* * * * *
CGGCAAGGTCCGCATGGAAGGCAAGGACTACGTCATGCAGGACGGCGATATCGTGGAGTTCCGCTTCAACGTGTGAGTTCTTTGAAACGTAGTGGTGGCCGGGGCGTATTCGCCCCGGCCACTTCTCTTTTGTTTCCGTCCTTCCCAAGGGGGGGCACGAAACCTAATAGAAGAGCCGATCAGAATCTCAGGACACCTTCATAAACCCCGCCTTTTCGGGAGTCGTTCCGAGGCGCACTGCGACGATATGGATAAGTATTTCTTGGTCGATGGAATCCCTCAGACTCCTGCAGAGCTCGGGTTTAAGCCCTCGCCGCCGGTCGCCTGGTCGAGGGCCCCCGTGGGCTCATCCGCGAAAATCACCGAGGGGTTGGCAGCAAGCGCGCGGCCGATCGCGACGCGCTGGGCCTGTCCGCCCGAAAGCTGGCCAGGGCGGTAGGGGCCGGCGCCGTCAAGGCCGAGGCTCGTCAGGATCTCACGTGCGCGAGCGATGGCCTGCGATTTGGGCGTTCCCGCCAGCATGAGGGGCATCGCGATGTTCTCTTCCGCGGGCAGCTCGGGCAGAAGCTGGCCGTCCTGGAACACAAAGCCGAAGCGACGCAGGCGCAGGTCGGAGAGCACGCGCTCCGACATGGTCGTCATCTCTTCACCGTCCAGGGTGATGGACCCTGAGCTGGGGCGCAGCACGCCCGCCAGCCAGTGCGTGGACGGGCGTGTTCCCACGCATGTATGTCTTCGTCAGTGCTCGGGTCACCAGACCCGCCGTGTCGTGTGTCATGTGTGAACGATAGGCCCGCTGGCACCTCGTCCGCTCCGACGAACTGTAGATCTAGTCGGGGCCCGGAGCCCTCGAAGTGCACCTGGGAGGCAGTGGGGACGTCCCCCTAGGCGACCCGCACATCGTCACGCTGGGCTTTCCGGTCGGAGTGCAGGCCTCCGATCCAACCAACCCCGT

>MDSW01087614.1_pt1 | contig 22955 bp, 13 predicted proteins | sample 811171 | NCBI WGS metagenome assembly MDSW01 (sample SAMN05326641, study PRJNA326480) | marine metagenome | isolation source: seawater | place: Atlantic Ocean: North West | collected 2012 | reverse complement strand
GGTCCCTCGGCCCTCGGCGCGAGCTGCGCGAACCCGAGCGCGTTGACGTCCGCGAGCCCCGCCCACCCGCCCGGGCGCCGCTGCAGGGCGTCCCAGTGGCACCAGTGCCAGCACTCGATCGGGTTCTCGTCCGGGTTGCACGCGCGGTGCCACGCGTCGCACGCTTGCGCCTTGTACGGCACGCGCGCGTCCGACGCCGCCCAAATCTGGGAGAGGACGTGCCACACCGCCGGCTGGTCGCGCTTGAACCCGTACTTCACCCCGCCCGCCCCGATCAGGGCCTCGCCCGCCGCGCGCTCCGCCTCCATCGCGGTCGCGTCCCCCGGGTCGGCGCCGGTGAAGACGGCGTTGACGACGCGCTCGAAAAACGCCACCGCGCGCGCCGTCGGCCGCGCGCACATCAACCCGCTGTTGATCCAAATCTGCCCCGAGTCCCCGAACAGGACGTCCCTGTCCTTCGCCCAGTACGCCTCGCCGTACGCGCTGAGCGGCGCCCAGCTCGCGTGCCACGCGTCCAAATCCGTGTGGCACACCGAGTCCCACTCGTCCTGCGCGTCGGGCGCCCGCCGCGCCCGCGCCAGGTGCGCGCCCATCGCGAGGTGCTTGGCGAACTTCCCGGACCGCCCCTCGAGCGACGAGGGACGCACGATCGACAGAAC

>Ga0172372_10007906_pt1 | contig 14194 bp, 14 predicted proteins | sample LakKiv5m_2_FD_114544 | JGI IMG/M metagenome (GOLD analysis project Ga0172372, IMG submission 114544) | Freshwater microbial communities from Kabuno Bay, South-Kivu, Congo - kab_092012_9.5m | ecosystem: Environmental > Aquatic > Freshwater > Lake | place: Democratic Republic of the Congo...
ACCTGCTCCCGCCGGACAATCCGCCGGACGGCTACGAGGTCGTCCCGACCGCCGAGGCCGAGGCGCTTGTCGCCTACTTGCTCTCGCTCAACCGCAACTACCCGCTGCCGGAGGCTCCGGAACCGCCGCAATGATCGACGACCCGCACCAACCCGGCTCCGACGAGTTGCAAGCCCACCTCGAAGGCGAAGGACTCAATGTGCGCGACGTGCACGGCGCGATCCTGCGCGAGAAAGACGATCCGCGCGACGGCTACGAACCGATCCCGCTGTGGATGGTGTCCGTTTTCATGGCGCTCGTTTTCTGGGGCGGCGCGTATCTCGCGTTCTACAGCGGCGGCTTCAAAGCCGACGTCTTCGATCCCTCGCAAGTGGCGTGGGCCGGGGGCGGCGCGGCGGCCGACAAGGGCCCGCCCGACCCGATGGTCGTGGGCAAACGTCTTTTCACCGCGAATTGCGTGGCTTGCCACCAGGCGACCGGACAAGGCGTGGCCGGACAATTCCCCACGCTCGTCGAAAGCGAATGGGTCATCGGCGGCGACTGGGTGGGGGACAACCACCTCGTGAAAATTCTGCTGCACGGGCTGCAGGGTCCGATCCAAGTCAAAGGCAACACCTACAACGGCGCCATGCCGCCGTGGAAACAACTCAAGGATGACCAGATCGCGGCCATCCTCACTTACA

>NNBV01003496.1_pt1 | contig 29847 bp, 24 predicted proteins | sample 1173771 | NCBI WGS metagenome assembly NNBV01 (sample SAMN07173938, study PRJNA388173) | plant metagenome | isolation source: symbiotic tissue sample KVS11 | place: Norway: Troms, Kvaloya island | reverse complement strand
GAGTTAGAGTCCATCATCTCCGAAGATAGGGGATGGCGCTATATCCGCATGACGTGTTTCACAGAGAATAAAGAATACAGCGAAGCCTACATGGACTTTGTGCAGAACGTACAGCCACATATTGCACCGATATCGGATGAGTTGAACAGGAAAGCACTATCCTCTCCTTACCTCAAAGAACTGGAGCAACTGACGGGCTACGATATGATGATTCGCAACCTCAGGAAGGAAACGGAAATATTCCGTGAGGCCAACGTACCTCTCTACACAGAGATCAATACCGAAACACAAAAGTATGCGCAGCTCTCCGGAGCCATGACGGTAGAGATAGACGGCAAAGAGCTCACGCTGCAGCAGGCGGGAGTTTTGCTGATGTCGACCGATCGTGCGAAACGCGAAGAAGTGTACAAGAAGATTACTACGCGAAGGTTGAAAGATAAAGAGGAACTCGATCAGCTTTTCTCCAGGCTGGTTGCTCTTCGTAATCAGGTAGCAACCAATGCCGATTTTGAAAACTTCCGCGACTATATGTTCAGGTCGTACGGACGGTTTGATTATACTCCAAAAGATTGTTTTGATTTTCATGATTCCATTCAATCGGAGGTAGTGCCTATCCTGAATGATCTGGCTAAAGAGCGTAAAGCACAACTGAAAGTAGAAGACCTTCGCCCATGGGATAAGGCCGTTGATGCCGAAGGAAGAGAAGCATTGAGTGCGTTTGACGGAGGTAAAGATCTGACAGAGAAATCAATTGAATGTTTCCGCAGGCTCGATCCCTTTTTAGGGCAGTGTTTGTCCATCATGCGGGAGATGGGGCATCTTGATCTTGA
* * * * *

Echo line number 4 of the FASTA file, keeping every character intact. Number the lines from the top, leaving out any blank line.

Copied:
>Ga0172372_10007906_pt1 | contig 14194 bp, 14 predicted proteins | sample LakKiv5m_2_FD_114544 | JGI IMG/M metagenome (GOLD analysis project Ga0172372, IMG submission 114544) | Freshwater microbial communities from Kabuno Bay, South-Kivu, Congo - kab_092012_9.5m | ecosystem: Environmental > Aquatic > Freshwater > Lake | place: Democratic Republic of the Congo...